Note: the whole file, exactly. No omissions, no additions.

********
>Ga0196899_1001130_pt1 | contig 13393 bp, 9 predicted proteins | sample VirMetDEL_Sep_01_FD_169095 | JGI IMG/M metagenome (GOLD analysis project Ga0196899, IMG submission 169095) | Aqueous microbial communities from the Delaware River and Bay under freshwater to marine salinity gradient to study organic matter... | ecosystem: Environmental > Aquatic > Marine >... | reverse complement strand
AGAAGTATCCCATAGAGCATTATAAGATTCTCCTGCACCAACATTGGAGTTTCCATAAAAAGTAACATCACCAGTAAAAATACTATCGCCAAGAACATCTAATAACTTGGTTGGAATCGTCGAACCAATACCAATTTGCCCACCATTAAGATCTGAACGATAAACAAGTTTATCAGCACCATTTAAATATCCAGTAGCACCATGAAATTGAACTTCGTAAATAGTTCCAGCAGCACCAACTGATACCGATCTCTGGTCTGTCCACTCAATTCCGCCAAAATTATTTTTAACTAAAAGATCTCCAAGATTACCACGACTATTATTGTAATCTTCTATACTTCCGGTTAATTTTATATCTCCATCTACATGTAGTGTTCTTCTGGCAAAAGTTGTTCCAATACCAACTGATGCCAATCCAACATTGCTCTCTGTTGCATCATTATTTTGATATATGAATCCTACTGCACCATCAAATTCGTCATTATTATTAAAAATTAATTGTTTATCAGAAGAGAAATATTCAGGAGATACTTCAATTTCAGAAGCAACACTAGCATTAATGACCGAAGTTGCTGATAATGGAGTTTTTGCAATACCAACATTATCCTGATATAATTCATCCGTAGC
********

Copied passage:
>Ga0196899_1001130_pt1 | contig 13393 bp, 9 predicted proteins | sample VirMetDEL_Sep_01_FD_169095 | JGI IMG/M metagenome (GOLD analysis project Ga0196899, IMG submission 169095) | Aqueous microbial communities from the Delaware River and Bay under freshwater to marine salinity gradient to study organic matter... | ecosystem: Environmental > Aquatic > Marine >... | reverse complement strand
AGAAGTATCCCATAGAGCATTATAAGATTCTCCTGCACCAACATTGGAGTTTCCATAAAAAGTAACATCACCAGTAAAAATACTATCGCCAAGAACATCTAATAACTTGGTTGGAATCGTCGAACCAATACCAATTTGCCCACCATTAAGATCTGAACGATAAACAAGTTTATCAGCACCATTTAAATATCCAGTAGCACCATGAAATTGAACTTCGTAAATAGTTCCAGCAGCACCAACTGATACCGATCTCTGGTCTGTCCACTCAATTCCGCCAAAATTATTTTTAACTAAAAGATCTCCAAGATTACCACGACTATTATTGTAATCTTCTATACTTCCGGTTAATTTTATATCTCCATCTACATGTAGTGTTCTTCTGGCAAAAGTTGTTCCAATACCAACTGATGCCAATCCAACATTGCTCTCTGTTGCATCATTATTTTGATATATGAATCCTACTGCACCATCAAATTCGTCATTATTATTAAAAATTAATTGTTTATCAGAAGAGAAATATTCAGGAGATACTTCAATTTCAGAAGCAACACTAGCATTAATGACCGAAGTTGCTGATAATGGAGTTTTTGCAATACCAACATTATCCTGATATAATTCATCCGTAGC